Ear Infections

Introduction: Infections of the ears can occur at any age and affect the ears of any type of cat. Hair tends to impede the normal removal of debris and wax from the ear canal and can be a major initiating cause for an ear infection.

Causative Agents: Ear infections may be caused by bacteria, yeasts, mites, fleas, or ticks. Irritation of the ear canal by foreign material, such as grass or foxtails, can also produce ear infections by creating an environment in which these causative agents can flourish. Other conditions which commonly make a cat prone to ear infections include excess moisture, allergies, dry scaly skin, and ear polyps or tumors, or a combination of any of the above. Small numbers of bacteria and yeast can be found in normal ears.

Clinical Signs: At first, the animal may occasionally scratch at the ear or shake the head. As the problem progresses, the scratching and shaking become more intense. Sometimes dark debris, blood, or a foul odor is noticed. In some cats, a complication which is often noticed by the owner is a swelling of the pinna or "moveable part" of the ear. This swelling is called an aural hematoma and is usually self-inflicted by shaking the head or scratching the ear. The swollen area in the pinna is usually hot to the touch and extremely painful. If an ear infection continues untreated, swelling of the inflamed tissues will cause the ear canal to narrow and further impede the outward movement of debris. Scar tissue will often replace the normal lining of the ear canal and may block the ear completely. Once this occurs, permanent hearing loss is common. The infection may spread to other structures and cause problems with the nerves of the face, balance problems, and pain when opening the mouth.

Disease Transmission: Ear infections are not usually regarded as contagious from one animal to another; however, drainage from a severely infected ear may be teeming with bacteria or other infectious agents. Any cut or open wound, inflamed tissue, or exposed mucosal surface such as the mouth or eye, can easily become infected if exposed to such infection-laden material.

Diagnosis: The diagnosis of an ear infection is relatively simple. The first step in diagnosing this problem is accomplished by visual inspection of the ear canal. An instrument known as an otoscope is generally used for this purpose. The otoscope is inserted in the ear canal and the canal is held open while a light illuminates the area (see Fig. 1). Some cats will not tolerate this procedure while awake and may require sedation. If the ear canal is free of foreign objects or large amounts of debris, the veterinarian can assess any damage done to the ear drum located at the very end of the canal. Ticks, especially if engorged with blood, should be large enough to be seen and removed during the otoscopic examination. The next diagnostic step is to determine if an infection is present by taking a sample of any discharge and staining the sample on a glass microscope slide. This test is known as an ear cytology. Yeasts, bacteria, and mites may be seen by microscopic examination (see Fig. 2). Some bacterial infections may need to be cultured in order to be successfully identified and treated.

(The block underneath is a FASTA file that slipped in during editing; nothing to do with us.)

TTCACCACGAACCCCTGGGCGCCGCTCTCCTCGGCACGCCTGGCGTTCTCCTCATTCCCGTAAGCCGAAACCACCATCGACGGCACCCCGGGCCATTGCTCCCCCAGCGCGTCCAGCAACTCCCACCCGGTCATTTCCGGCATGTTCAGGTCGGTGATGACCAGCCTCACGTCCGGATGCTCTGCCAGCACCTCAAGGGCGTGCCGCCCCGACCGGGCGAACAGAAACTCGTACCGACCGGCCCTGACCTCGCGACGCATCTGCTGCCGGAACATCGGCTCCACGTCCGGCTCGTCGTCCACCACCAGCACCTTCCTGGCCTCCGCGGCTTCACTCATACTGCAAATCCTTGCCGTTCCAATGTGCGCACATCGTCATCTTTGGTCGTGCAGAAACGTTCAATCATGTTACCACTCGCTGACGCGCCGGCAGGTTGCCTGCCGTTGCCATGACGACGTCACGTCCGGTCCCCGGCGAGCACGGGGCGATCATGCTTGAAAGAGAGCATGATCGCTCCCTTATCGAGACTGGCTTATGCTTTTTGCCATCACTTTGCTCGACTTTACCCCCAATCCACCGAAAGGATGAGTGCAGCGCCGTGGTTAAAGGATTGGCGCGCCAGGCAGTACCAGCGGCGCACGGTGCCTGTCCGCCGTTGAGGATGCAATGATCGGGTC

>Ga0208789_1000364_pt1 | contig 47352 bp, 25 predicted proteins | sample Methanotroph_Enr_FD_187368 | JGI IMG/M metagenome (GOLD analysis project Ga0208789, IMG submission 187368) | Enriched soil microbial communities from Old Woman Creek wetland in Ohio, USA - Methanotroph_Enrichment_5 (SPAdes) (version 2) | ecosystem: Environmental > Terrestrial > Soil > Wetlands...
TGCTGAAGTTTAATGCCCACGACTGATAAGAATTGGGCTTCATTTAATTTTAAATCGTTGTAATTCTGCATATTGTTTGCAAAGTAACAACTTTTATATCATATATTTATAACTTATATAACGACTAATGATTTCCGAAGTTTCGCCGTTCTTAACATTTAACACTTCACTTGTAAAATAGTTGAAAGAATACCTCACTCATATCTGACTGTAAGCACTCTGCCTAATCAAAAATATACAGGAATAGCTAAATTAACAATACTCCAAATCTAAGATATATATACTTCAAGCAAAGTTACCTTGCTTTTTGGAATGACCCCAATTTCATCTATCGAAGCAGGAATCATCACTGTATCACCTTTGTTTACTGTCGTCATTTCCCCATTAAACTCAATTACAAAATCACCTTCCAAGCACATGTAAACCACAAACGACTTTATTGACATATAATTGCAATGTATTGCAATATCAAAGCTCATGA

Figure 1
This picture shows an otoscopic exam being performed on a cat.


Figure 2
Yeasts, bacteria, and mites may be seen by microscopic examination when performing an ear cytology.

Treatment: Treatment should address both the infection itself and the underlying cause (excess moisture, allergies, dry scaly skin, ear polyps or tumors). Therapy for the infection itself may involve flushing the ear while the cat is under anesthesia and/or administering antibiotics, anti-fungals, anti-parasitic drugs, and anti-inflammatory drugs. Specific therapy for infections should be based on ear cytology and/or culture. Certain ear medications should not be used if the ear drum is damaged; hence, the importance of the otoscopic examination. See page B180 for additional information on ear care. Aural hematomas require specific surgical treatment to drain the swelling, followed by placement of sutures (stitches) or special bandages to prevent recurrence.

Therapy for underlying causes (excess moisture, allergies, dry scaly skin, ear polyps or tumors) may involve regularly flushing the ear or administering certain medications. If a foreign object or small tumor is present, it should be removed and the infection may then be treated. However, if the underlying cause is a more involved condition such as an allergy, successful treatment of the ear infection will rely greatly on the proper diagnosis and treatment of that condition.

Prevention: Good grooming, proper diet, and careful observation of a pet can help prevent this problem or at least catch it in the early stages. If a problem is suspected, an examination by a veterinarian and subsequent therapy can help prevent a potentially serious and damaging situation.